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spiral aurura

In the 1980’s and early 90’s, when AIDS was still a scandal to many people, a modern leprosy, popularly associated with promiscuous homosexual activity, although we knew it was acquired by other means as well, a church invited AIDS Burlington to use their facilities without charge for their regular and special meetings. AIDS Burlington consisted of people with AIDS, their friends, partners, and families, public health workers, and other interested and compassionate people who wanted to work together to learn how to respond personally, medically, educationally, and politically. They needed to meet regularly and have safe space to talk confidentially as well as space to present information to the public as it became available. They had no funds for these purposes, especially when medical bills were already overwhelming.


The church consistory discussed the possibilities. Outsiders might consider this church a sponsor of the activities associated with AIDS, instead of a giver of hospitality to people in need. We might receive threats from extremists. People might avoid our building, thinking it was contaminated. AIDS sufferers and their families might want to come to worship or take part in other activities, which could be a benefit to them, or it could drive other people away, who were afraid of contact with them. Not much helpful information was available for the first few years and misinformation was rampant. It was such a small thing to give space and to be present with the people who were trying to confront the medical and social problems that came with AIDS. Should we hide from those who needed our help?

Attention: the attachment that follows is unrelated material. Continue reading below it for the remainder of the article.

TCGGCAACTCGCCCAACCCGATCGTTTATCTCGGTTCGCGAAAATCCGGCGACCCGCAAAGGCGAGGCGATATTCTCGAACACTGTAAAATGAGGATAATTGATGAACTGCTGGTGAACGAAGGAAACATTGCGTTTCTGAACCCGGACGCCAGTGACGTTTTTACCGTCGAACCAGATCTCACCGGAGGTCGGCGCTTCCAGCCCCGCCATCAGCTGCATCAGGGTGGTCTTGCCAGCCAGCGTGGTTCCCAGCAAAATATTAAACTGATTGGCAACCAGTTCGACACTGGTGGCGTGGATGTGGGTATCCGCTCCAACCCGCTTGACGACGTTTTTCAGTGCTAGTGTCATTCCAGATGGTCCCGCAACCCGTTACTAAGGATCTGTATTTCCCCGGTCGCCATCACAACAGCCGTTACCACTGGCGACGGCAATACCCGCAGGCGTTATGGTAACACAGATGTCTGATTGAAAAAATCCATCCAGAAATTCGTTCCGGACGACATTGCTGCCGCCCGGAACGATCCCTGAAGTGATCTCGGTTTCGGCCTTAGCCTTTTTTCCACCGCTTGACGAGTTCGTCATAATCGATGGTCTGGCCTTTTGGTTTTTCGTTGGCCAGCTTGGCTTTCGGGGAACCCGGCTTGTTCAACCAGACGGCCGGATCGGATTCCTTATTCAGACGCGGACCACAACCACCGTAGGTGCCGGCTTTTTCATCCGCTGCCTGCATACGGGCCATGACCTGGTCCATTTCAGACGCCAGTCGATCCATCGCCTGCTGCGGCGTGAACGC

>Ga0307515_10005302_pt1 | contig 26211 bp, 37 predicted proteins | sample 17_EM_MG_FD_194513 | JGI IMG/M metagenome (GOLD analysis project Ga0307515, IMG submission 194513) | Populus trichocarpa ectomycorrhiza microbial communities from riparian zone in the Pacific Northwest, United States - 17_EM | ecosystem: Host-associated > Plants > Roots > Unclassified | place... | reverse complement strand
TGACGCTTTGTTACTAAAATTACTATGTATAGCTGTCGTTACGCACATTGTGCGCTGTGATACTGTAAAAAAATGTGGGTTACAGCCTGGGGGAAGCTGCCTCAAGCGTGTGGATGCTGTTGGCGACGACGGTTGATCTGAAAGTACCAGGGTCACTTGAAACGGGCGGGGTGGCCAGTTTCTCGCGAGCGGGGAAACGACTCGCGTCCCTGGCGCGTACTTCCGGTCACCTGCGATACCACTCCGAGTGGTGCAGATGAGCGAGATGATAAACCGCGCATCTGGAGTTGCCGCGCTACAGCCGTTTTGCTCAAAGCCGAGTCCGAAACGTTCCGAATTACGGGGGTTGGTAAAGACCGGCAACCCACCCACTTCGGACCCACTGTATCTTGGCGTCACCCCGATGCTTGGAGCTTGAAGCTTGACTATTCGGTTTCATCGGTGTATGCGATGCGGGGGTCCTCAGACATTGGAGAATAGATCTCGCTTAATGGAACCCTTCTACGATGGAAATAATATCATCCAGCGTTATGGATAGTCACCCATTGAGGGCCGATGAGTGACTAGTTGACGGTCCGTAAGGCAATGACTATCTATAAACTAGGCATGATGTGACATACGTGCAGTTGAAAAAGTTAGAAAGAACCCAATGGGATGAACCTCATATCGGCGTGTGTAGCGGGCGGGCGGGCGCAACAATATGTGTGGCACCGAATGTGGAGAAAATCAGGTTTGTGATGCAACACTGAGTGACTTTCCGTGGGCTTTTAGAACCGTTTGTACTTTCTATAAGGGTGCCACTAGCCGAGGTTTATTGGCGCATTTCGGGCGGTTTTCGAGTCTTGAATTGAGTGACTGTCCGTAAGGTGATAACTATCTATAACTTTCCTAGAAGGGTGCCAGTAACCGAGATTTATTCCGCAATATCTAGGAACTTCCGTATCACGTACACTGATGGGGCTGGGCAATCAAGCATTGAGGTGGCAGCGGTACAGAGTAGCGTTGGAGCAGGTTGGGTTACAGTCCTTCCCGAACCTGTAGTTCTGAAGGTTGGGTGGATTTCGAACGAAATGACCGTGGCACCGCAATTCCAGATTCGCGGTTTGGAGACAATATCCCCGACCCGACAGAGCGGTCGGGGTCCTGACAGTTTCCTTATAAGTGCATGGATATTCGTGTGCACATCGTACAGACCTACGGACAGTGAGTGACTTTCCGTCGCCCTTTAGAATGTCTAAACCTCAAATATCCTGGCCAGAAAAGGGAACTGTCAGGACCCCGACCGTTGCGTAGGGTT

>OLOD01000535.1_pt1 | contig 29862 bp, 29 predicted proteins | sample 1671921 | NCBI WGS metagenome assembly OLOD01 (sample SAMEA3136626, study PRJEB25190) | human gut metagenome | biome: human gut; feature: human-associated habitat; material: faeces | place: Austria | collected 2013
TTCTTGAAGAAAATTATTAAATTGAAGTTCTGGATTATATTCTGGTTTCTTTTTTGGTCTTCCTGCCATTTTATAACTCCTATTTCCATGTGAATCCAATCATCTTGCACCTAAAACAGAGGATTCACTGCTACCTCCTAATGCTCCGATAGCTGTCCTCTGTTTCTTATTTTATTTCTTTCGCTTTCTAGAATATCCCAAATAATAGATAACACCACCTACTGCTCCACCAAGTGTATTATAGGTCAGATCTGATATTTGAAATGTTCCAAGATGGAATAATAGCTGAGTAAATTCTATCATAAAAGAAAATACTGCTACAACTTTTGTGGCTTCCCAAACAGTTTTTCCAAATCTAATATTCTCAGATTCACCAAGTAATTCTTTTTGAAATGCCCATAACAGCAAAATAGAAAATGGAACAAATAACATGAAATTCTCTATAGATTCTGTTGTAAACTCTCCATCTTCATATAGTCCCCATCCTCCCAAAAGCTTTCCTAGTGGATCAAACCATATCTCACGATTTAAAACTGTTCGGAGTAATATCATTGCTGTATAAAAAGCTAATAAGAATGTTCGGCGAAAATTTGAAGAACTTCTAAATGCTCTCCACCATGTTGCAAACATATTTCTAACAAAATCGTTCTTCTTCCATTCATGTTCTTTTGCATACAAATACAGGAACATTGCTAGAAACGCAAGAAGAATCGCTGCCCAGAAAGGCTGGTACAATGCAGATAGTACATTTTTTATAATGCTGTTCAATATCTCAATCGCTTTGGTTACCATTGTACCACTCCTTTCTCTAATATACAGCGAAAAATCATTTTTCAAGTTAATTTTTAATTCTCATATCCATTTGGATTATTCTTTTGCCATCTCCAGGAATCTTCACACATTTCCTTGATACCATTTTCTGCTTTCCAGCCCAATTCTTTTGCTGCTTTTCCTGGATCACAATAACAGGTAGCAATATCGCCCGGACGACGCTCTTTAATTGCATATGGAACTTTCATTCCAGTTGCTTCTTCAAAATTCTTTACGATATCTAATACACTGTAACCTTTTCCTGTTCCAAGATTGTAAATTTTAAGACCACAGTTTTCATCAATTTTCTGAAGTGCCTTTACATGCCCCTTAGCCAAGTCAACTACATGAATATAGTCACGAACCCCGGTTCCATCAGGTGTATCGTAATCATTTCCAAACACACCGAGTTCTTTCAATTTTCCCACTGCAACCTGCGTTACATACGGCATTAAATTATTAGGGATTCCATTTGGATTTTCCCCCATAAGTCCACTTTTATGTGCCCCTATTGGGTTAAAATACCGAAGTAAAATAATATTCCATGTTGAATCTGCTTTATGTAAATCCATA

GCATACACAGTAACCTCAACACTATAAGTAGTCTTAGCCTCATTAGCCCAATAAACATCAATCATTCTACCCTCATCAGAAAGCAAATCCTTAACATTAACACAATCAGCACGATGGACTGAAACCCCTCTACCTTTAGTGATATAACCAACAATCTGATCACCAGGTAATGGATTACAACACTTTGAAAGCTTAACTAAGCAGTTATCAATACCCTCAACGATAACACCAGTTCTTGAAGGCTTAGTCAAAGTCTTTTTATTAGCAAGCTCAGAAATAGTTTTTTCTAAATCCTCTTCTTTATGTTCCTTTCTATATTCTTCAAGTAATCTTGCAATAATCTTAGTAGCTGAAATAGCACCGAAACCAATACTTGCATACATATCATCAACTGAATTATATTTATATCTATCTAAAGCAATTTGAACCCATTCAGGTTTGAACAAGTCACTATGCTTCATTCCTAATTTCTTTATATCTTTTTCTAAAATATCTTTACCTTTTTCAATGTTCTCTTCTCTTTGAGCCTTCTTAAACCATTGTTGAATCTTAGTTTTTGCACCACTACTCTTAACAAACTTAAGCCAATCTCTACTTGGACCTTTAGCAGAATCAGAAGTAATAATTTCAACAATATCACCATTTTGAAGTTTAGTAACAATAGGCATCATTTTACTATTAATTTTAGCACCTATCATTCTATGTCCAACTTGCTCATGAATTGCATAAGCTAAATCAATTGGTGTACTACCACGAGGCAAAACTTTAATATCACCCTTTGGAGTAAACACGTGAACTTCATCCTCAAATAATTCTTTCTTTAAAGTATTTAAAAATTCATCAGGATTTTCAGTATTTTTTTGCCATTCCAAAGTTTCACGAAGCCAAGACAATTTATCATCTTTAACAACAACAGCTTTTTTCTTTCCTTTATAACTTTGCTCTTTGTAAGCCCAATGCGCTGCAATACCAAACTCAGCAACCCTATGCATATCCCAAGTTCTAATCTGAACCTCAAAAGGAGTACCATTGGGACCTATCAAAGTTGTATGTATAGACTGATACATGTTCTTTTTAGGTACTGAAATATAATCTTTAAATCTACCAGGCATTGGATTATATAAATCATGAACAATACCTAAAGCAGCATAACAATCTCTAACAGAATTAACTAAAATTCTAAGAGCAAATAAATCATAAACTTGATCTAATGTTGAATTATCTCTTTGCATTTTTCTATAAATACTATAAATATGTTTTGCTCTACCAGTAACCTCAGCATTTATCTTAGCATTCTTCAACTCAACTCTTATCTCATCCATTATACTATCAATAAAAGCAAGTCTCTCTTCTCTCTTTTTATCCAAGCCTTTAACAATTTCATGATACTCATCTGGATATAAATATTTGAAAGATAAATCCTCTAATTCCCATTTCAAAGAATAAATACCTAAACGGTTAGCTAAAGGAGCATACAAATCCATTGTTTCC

The church offered space and the offer was accepted. For a few years, when several members of the community and their families were dealing with the AIDS crisis, before there was any systematic treatment or undisputed public information, AIDS Burlington were our guests, and they were both appreciative and respectful guests, who, as usual, gave at least as much to us as we gave to them. Some of those who able to survive and those who had to say farewell to their loved ones became a part of ‘us.’

We faced some of the unwelcome responses we feared, but never enough to make us regret the decision that we had made.